The response to this incident created a first in LA Police History. They had to issue a city wide tactical alert, and when it was said and done more than 250 + officers from the LAPD and surrounding agencies responded to the situation.

Common practice at the time is to secure the perimeter and wait for SWAT to respond. Common practice was to only allow SWAT the ability to use certain types of weapons.

The Massacre at Columbine High School was the second change in normal procedure. In that instance it was common practice to, again, secure the perimeter and wait for SWAT to arrive on scene. The aftermath of that event changed that, allowing officers to take immediate action the moment they arrive on scene / have a second officer with them.

My department has 1 military surplus vehicle. That vehicle is not reserved solely to SWAT. The primary purpose of that vehicle is to allow officers to reach an area that would otherwise be impossible to reach due to the threat present. We have trained in using this vehicle to respond to active shooter situations, including training at our schools.

The training situations involved not just the police department, but school officials and area business owners (larger businesses) so they know what to expect. Our agency likes to keep the community in the loop on our operations and reasons for obtaining some of the equipment we have. As an example our High School is relatively new, meaning there are no trees and on 3 of the 4 sides its farm land. That open area makes it extremely dangerous to approach the school should an incident occur.

Some people may think the 4th side of the school is the safe approach. To them I say an active shooter may very well know that and formulate their plan taking that into account. The armored vehicle we have allows us to approach through those open areas in a safer manner than if we are on foot.

There are other factors to consider that are generally not discussed in the public realm.

As an example regional disaster plan training. If a major disaster were to occur standard police vehicles are not going to be able to access every area. I can say with certainty a standard patrol vehicle is not going to be able to make it very far in 3 feet of water, let alone 1 or 2 feet, depending on the distance of travel to a shallow area.

While people see hospitals as places of refuge, in a mass situation those institutions are going to run very low on key supplies, like medication. That medication is going to need to be brought in from outside the area, making those shipments vulnerable, requiring an escort or even loading those supplies into the armored vehicles themselves to ensure delivery and distribution.

I can continue giving examples of there usefulness in situations but you get the idea. As I stated I have no issues with people watching government actions. My only request is to think it all the way through before making a leap of illogic and assuming the worst.



posted on Sep, 27 2013 @ 06:57 PM
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Beartracker16
They have history in Ohio for shooting up campuses.
Remember Kent State in 1970?

]


One campus shooting in the past 43 years hardly qualifies as a "history".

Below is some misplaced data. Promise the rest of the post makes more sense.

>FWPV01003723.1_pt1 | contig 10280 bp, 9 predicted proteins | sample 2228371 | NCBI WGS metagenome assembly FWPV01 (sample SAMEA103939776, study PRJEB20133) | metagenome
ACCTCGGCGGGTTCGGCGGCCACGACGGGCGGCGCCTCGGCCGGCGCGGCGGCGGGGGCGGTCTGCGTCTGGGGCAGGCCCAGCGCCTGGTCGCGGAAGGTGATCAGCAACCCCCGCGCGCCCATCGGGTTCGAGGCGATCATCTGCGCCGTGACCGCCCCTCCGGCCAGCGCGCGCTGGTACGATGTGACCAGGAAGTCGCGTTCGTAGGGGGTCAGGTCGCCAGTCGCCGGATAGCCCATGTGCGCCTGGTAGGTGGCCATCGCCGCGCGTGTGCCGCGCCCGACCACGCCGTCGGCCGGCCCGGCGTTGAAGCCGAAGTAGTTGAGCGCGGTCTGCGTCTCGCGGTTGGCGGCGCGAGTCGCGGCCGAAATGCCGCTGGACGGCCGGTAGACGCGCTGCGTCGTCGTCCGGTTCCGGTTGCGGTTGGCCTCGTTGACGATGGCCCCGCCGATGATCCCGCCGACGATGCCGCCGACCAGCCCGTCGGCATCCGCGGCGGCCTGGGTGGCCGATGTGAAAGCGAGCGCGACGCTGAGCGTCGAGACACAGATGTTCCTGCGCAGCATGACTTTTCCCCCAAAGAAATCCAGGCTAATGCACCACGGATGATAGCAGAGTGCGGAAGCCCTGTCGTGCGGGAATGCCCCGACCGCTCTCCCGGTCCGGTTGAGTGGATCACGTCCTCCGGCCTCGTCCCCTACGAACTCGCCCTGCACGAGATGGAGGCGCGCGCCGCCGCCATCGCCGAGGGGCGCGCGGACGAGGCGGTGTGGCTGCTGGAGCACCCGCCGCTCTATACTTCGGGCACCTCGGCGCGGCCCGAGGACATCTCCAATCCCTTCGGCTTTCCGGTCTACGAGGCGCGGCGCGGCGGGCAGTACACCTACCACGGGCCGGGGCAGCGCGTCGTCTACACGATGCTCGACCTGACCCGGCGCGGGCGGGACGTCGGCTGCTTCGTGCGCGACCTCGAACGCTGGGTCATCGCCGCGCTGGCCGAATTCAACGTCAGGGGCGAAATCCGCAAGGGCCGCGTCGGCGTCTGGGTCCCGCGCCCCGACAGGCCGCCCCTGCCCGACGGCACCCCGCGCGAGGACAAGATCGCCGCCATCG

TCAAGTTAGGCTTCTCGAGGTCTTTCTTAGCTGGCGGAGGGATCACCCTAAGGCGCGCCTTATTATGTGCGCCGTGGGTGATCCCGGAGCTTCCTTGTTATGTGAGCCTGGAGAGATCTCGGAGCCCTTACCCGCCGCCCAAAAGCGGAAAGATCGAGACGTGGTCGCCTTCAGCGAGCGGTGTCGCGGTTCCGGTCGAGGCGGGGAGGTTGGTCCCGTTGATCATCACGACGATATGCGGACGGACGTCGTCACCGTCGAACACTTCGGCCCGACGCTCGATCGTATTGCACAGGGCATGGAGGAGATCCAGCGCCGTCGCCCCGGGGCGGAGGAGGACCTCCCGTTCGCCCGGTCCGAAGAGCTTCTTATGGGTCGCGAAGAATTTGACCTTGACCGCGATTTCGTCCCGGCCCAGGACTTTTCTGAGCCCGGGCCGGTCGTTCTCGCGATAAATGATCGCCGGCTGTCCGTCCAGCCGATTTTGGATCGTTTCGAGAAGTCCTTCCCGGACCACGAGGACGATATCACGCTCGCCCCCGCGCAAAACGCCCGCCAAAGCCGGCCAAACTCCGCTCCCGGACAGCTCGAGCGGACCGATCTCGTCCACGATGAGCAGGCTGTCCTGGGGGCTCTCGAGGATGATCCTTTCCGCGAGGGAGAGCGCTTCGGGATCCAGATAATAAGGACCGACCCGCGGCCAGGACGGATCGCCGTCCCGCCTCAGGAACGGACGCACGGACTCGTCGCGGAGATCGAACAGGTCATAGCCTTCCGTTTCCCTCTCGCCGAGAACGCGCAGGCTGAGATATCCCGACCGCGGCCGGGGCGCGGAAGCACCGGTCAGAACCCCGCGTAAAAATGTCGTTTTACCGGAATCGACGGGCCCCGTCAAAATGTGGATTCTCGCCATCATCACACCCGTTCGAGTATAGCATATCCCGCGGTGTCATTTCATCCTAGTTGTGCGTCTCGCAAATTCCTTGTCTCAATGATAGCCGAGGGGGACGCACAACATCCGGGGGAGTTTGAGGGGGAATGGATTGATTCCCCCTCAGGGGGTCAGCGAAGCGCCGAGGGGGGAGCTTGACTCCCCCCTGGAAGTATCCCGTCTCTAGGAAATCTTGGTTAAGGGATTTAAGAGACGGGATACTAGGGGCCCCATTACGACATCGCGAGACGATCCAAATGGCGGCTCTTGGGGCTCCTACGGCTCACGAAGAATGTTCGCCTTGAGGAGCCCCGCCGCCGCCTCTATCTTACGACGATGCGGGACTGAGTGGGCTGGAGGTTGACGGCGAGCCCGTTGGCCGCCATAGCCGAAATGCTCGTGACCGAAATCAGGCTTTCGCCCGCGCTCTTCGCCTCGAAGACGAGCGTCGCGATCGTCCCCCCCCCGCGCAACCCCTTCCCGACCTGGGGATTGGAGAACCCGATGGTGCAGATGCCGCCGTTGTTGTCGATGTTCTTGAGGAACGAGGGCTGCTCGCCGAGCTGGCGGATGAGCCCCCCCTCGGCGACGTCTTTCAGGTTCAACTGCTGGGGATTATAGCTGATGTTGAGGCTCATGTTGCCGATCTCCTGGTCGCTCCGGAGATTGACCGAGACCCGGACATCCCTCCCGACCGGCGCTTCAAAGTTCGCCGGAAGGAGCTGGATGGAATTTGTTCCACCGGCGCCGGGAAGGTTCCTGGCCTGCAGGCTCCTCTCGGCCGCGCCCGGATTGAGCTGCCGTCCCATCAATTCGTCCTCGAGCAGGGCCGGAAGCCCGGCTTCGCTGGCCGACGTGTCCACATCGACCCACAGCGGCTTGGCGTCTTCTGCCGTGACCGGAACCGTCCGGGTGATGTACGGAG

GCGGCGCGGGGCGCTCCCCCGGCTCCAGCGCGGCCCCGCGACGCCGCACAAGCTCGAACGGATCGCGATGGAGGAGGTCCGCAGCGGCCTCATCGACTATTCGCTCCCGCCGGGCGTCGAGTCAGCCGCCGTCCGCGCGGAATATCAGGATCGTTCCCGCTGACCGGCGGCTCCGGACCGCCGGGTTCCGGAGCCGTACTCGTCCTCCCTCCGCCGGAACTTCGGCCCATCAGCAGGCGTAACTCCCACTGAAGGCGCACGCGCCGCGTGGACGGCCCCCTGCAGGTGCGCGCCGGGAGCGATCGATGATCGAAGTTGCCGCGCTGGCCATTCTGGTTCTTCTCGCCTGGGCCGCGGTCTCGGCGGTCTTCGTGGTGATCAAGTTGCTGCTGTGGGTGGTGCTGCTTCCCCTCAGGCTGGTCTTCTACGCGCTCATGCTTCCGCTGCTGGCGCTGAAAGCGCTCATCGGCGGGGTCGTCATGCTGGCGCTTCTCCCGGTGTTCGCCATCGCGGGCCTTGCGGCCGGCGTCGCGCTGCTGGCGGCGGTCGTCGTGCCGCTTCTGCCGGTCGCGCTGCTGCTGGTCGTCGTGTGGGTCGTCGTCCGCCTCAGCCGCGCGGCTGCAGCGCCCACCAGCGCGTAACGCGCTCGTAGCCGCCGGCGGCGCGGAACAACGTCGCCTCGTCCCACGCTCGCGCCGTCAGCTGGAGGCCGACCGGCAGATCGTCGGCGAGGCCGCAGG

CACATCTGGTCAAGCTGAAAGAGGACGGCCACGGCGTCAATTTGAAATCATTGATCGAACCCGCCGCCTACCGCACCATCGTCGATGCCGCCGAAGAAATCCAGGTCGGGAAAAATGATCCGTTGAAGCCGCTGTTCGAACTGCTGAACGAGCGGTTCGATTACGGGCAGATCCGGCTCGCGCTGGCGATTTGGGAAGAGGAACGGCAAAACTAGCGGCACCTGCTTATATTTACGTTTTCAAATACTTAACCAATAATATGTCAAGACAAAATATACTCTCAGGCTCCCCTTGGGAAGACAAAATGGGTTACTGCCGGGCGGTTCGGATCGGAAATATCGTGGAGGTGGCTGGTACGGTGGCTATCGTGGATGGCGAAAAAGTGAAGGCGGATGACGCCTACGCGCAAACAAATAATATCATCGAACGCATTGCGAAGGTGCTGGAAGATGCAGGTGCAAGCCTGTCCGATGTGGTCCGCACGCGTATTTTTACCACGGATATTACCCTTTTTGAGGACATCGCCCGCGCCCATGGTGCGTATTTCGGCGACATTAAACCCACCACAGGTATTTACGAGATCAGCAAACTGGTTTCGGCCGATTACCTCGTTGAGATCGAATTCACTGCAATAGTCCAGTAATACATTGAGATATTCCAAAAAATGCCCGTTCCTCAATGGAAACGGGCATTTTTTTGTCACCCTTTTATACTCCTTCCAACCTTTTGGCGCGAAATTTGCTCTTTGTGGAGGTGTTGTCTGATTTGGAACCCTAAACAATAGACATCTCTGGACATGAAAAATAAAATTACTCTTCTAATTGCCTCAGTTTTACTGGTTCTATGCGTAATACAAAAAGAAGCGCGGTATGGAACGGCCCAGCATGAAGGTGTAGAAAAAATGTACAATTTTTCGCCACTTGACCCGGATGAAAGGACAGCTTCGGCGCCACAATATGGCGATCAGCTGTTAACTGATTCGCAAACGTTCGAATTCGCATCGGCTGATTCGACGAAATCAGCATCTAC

YOu are stereotyping Ohio colleges as dangerous and that is not fair nor the case.



posted on Sep, 27 2013 @ 07:00 PM
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k21968

Beartracker16
They have history in Ohio for shooting up campuses.
Remember Kent State in 1970?

]


One campus shooting in the past 43 years hardly qualifies as a "history".

YOu are stereotyping Ohio colleges as dangerous and that is not fair nor the case.


Just to add another observation he is stereotyping by trying to link the actions of the Ohio National Guard with that of Campus Law Enforcement. They are not the same and times have changed in the 43 years since.



posted on Sep, 27 2013 @ 08:41 PM
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reply to post by MrSpad
 

In the same sense an apache is a glorified helicopter and a drone is a glorified remote control plane.
A few questions for you then. What was wrong with the previous armored vehicle that it needed tto be replaced? And where will it be going? How is it cheaper for OSU to maintain it than the military? In the article the media director says it's barely been used, so if that's the case, why not redeploy it for use elsewhere rather than spending more money we don't have to buy a new one for the field? And it's not rarely going to be used, it's going to be paraded out for each of their games and some other special events.
And finally, my main point of the article, don't you see something wrong if they feel they need to pull this out and make downtown Columbus Ohio look like a militarized zone for a football game?



posted on Sep, 27 2013 @ 08:44 PM
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reply to post by Psykotik
 

Here's a question for you then...do you think the police who don't suffer that mindset will grow into it with their bigger...toys? Or do you think we'll be able to count on the good guys to help reign in the bullies?



posted on Sep, 27 2013 @ 08:46 PM
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reply to post by ItCameFromOuterSpace
 

I agree with you to a point...I don't agree that police SHOULD be getting this level of hardware, but if they have to, aren't there better places it could be used? Detroit comes to mind. Columbus doesn't have the crime or riot rate to justify this type of vehicle.